Bader had 2,483 votes -- just 33 more than Robinson's 2,450, the Snohomish County Auditor's Office reported. That gave him a slight edge with 31.5 percent to her 31.1 percent of the 7,878 votes tallied so far.
"I'm very happy at this point," said Bader, who was at home as the initial numbers rolled in. "I'm looking forward to three more months of doorbelling."
Robinson, meanwhile, was at the Everett Labor Temple, a traditional election-night meet-up spot for local Democrats.
"I'm really happy," she said. "I'm very optimistic."
Also making a decent showing was former Everett Mayor Pete Kinch, whose 1,640 votes gave him 20.8 percent of the total.
The seat is nonpartisan. The top two primary finishers advance to the Nov. 6 general election.
Bader, 48, is an attorney with the Roman Catholic Archdiocese of Seattle. His priorities include fiscal discipline, public safety and making the city more business-friendly. He has spent most of his life in Everett and believes the south part of town deserves more of the city's attention.
Robinson, 53, is the former executive director of Housing Consortium of Everett and Snohomish County and a current program manager with Public Health Seattle and King County. She takes a similar stance to Nielsen in many areas, such as the importance of open government and continuing to invest in parks.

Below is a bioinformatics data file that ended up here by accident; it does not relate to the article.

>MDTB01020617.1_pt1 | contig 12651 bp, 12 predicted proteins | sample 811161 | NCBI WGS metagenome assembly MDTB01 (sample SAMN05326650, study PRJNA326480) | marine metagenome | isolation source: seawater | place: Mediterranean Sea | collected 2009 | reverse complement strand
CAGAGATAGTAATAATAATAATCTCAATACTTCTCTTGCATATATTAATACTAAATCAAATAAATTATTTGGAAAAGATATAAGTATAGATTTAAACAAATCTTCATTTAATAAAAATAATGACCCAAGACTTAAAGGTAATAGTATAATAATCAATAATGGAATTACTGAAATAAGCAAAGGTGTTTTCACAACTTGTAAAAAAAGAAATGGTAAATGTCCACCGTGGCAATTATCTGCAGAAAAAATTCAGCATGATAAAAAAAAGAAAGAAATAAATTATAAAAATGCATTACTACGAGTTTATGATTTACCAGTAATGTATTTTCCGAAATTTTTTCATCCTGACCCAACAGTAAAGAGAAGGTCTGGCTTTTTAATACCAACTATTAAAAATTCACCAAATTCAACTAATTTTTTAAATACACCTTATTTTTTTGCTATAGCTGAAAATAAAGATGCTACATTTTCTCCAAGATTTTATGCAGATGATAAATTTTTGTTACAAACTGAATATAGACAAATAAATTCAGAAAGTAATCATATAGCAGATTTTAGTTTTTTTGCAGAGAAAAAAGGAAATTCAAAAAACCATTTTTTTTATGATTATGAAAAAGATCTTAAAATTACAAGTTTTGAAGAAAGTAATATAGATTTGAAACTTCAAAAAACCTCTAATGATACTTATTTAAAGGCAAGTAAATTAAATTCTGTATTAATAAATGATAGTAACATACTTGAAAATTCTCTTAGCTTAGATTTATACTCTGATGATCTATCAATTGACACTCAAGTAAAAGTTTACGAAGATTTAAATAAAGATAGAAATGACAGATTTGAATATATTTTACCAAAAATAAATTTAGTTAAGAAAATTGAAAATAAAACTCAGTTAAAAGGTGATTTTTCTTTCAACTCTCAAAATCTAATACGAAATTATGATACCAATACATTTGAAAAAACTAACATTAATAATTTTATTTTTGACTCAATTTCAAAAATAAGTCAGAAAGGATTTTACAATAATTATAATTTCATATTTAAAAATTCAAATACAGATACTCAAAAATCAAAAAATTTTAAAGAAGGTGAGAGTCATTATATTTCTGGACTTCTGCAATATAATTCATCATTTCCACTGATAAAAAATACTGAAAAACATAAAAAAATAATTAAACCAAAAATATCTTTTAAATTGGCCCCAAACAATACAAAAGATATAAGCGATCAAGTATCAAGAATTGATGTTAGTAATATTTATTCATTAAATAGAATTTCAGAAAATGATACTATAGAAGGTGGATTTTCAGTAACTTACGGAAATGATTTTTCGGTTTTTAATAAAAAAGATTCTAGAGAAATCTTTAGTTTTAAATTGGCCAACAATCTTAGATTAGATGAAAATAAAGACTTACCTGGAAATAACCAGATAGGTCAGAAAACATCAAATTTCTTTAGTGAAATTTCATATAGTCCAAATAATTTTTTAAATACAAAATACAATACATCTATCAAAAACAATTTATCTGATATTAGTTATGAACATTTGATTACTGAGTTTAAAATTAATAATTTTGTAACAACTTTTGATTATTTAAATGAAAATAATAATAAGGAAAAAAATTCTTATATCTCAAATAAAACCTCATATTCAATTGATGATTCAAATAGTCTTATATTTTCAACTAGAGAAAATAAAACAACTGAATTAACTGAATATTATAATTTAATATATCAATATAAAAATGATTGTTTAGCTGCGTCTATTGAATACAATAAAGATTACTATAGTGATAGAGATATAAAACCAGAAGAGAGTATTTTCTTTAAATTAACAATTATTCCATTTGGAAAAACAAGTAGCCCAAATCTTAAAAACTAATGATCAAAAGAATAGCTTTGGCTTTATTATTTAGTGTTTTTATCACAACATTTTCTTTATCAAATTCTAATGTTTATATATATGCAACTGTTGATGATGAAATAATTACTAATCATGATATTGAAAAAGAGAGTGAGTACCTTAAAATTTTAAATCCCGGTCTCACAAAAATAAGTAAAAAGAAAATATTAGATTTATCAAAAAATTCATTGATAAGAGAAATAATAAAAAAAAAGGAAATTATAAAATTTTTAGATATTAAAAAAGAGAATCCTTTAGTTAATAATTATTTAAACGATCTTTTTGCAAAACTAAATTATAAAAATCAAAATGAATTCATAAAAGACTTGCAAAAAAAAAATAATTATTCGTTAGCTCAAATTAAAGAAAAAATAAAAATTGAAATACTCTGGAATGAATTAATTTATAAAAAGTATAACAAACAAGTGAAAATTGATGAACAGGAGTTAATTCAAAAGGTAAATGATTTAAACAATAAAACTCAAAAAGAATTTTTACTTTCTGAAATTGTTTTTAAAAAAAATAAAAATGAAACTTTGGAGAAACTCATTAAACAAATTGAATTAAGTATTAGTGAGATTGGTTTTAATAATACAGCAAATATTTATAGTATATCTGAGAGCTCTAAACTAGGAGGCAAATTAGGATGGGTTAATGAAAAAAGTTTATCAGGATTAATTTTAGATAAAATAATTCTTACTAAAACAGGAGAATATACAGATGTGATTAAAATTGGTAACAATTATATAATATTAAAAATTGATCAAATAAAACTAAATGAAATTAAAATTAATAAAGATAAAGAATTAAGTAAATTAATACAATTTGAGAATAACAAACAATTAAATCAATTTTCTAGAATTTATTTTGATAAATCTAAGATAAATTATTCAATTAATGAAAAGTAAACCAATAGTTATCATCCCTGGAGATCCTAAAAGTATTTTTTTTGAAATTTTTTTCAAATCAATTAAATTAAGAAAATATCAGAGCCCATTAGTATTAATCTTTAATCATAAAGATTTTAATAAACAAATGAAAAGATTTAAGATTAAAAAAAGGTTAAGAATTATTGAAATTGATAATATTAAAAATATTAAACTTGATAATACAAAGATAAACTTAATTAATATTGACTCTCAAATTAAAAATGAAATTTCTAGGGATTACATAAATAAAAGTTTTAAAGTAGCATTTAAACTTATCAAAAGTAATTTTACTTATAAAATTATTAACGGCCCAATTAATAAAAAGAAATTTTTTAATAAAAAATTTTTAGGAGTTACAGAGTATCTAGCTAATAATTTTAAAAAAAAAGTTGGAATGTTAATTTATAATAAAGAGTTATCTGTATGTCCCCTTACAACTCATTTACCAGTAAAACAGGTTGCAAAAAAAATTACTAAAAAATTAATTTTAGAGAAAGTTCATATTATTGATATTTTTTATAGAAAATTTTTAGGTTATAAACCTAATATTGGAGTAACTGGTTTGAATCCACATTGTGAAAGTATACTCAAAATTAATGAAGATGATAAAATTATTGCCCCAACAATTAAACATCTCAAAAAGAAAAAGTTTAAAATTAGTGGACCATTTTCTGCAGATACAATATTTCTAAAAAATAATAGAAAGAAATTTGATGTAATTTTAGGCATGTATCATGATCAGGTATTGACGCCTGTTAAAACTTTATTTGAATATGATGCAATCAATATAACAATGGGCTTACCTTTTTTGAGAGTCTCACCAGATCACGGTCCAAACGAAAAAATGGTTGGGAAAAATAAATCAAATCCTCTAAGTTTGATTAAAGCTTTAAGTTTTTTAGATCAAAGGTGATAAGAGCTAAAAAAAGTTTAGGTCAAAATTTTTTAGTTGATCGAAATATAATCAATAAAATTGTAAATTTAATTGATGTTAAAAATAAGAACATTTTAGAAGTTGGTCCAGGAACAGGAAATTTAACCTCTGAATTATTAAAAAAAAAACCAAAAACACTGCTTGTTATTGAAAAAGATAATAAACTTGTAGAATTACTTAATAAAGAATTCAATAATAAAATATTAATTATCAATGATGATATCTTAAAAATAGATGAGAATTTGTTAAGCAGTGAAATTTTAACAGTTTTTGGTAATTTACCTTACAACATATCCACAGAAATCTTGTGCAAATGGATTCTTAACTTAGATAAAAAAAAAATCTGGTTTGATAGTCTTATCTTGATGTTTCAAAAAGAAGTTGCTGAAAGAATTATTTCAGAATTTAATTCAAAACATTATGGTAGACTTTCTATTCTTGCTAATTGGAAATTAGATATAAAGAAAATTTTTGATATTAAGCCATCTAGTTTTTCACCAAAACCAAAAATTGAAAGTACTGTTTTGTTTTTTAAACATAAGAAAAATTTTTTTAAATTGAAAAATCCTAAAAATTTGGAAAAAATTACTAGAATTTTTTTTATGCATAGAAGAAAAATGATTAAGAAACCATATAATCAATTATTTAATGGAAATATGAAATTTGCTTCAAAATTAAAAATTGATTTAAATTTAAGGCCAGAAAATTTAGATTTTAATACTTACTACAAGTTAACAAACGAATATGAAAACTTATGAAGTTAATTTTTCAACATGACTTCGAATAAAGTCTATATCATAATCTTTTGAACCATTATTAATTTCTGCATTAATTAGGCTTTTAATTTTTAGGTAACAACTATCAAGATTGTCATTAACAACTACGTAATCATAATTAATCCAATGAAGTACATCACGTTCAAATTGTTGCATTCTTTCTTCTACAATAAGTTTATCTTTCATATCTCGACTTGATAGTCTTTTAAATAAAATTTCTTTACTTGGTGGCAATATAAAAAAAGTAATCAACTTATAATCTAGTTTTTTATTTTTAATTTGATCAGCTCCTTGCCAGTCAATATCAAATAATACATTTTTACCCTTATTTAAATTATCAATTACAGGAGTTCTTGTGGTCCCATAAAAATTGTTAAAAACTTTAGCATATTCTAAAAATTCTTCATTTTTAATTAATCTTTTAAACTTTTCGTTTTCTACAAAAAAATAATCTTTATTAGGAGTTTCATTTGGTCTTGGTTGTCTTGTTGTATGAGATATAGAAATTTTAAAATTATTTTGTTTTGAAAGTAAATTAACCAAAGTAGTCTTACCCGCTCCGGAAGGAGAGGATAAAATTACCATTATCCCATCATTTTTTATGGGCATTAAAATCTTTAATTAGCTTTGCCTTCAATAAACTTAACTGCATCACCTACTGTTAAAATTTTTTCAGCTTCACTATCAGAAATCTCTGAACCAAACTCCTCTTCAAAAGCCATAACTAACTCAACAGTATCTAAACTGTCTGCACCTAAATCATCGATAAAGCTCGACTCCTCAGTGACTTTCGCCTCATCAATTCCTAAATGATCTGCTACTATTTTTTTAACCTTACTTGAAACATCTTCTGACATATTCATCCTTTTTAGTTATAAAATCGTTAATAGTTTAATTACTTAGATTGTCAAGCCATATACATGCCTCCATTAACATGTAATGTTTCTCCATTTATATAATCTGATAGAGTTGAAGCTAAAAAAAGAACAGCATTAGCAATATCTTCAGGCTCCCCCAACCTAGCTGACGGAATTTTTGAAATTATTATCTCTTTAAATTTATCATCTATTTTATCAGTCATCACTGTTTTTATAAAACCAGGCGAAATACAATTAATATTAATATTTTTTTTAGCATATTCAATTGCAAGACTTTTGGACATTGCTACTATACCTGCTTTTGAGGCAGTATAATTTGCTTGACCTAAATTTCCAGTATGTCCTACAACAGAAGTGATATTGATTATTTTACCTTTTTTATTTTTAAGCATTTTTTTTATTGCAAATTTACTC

Bader and Robinson both ran unsuccessfully for council seats last year.
Kinch, 69, served as Everett's mayor from 1990 to 1994 and was a city councilman in the '70s. He's now executive director of the Everett nonprofit Hands for Peacemaking. He's concerned about the lack of progress at the city's multi-million dollar riverfront project. He said his experience would allow him to get up to speed quickly.
The other contenders are retired police officer Jon Ott and bank manager Bill Paulen, who received 9.7 and 6 percent of the vote, respectively.
The eventual winner will fill the seat left vacant when Nielsen died May 12 in a rafting accident. A 61-year-old real estate attorney, Nielsen had earned wide respect on the council for his intelligence and fairness. He was in his third term in office.
On May 30, the Everett City Council appointed Gigi Burke, a businesswoman and trustee at Everett Community College, to fill Nielsen's seat until a winner is certified in the fall election. Burke is not running for the job.
Noah Haglund: 425-339-3465, firstname.lastname@example.org.
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